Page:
However, little is known about genetic variation in G. duodenalis infecting NHPs based on multi-locus genotyping. Molecular analyses to date have typically focused on a single genetic locus [4, 8, 9]. Inconsistent genotyping results have sometimes been observed among different individual loci [4, 10]. To better understand the genetic heterogeneity and zoonotic potential of G. duodenalis, multi-locus genotyping (MLG) employing beta-giardin (bg), triose phosphate isomerase (tpi) and glutamate dehydrogenase (gdh) has been used for genotyping and subtyping G. duodenalis in humans and animals [11–13]. The aim of the present study was to characterize G. duodenalis in captive NHPs in Southwestern China. These findings improve our understanding of the genetic diversity and the transmission routes of G. duodenalis in NHPs.
This study was reviewed and approved by the Institutional Animal Care and Use Committee of Sichuan Agricultural University under permit number DYY-S20156703. Prior to the collection of fecal specimens from NHPs, permission was obtained from owners.
From March to May 2016 and September to November 2016, 207 fecal specimens from NHPs were collected from Sichuan and Guizhou provinces. Fresh fecal specimens were collected immediately after defecation on the ground and separately stored in 50-mL centrifuge tubes. The specimens were kept cool during transport and arrival at the Sichuan Agricultural University. Specifically, 101 samples were obtained from rhesus macaques from the National Experimental Macaque Reproduce Laboratory in Southwest China (n = 31), Chengdu Gaoxin rhesus macaque farm (n = 30), Chengdu zoo (n = 20) and Bifengxia zoo (n = 20). Thirty-six samples were from northern white-cheeked gibbons from zoos in Guiyang (n = 30), Chengdu (n = 2) and Bifengxia (n = 4). Nine samples were from Golden snub-nosed monkeys in the Chengdu zoo. Sixty samples were from crab-eating macaques in the National Experimental Macaque Reproduce Laboratory in Southwest China and the Chengdu Gaoxin rhesus macaque farm (Table 1). Samples were preserved in 2.5% potassium dichromate at 4°C in a refrigerator. All samples were processed within 24 h of collection.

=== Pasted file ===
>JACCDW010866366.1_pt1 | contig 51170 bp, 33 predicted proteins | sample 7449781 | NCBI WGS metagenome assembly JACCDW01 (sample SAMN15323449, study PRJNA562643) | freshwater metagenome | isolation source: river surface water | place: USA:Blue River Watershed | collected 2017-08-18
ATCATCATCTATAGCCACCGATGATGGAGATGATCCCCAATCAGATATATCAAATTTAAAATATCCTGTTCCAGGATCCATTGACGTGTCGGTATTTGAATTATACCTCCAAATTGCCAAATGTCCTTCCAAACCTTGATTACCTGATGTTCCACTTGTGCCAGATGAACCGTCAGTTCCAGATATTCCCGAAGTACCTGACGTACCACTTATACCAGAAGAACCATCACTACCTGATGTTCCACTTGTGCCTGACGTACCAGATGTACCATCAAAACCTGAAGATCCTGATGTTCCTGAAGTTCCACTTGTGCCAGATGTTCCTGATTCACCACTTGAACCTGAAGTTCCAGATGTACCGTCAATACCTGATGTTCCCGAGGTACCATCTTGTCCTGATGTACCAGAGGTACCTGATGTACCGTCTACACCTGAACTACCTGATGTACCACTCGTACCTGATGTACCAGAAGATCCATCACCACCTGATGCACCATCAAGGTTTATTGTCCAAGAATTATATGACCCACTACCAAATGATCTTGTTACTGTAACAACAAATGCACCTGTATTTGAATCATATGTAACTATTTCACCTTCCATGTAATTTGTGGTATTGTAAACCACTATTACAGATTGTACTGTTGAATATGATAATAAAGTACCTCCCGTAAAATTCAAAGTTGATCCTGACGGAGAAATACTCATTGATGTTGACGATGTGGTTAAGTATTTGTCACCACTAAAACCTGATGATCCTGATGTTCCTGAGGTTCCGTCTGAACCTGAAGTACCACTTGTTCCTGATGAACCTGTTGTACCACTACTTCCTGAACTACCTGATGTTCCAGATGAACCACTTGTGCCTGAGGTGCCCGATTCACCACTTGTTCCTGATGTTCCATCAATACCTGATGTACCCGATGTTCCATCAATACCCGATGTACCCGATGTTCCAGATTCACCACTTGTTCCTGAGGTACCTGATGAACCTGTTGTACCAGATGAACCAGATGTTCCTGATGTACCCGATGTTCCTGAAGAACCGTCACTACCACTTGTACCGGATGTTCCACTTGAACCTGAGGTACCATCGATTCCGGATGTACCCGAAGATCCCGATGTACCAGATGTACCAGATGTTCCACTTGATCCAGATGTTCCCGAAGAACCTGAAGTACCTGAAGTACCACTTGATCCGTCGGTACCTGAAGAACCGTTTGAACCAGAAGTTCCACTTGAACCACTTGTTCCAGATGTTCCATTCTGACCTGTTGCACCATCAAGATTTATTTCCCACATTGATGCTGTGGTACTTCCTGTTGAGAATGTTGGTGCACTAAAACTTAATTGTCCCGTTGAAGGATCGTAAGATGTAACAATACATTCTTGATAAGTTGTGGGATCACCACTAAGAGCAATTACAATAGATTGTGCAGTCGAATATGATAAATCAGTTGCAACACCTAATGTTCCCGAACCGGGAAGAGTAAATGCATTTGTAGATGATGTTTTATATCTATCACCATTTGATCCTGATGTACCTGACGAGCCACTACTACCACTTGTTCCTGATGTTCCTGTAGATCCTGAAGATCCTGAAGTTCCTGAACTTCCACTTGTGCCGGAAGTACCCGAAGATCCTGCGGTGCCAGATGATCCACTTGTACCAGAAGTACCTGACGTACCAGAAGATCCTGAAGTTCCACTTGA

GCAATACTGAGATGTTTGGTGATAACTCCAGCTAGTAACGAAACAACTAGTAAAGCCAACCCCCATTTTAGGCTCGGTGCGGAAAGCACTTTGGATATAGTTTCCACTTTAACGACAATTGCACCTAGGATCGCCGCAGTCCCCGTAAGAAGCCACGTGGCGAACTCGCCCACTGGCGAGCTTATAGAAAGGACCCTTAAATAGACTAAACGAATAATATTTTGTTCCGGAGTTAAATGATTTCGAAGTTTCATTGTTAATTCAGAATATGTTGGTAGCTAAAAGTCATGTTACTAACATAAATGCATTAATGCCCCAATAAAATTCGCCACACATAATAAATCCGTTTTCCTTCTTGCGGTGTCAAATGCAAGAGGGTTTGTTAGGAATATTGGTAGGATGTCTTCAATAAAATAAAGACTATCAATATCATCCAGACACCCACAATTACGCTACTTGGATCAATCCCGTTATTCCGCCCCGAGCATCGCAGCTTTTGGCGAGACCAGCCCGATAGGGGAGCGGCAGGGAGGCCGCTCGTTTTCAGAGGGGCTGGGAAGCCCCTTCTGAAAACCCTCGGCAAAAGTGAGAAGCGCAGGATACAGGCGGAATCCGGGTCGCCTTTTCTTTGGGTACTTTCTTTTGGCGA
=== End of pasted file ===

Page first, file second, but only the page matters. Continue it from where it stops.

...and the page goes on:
Before extracting DNA, the fecal samples were washed with distilled water until potassium dichromate was removed. Genomic DNA was extracted using the PowerSoil® DNA Isolation Kit (MoBio, Carlsbad CA, USA) following the manufacturer`s instructions. DNA samples were stored in 100 μL of the kit's Solution Buffer at 20°C until use.
Each specimen was examined for G. duodenalis by nested PCR amplification of the beta-giardin (bg) gene , The bg-positive specimens were further characterized by PCR amplification of the tpi and gdh genes . Secondary PCR products were visualized by staining with Golden View following 1% agarose gel electrophoresis.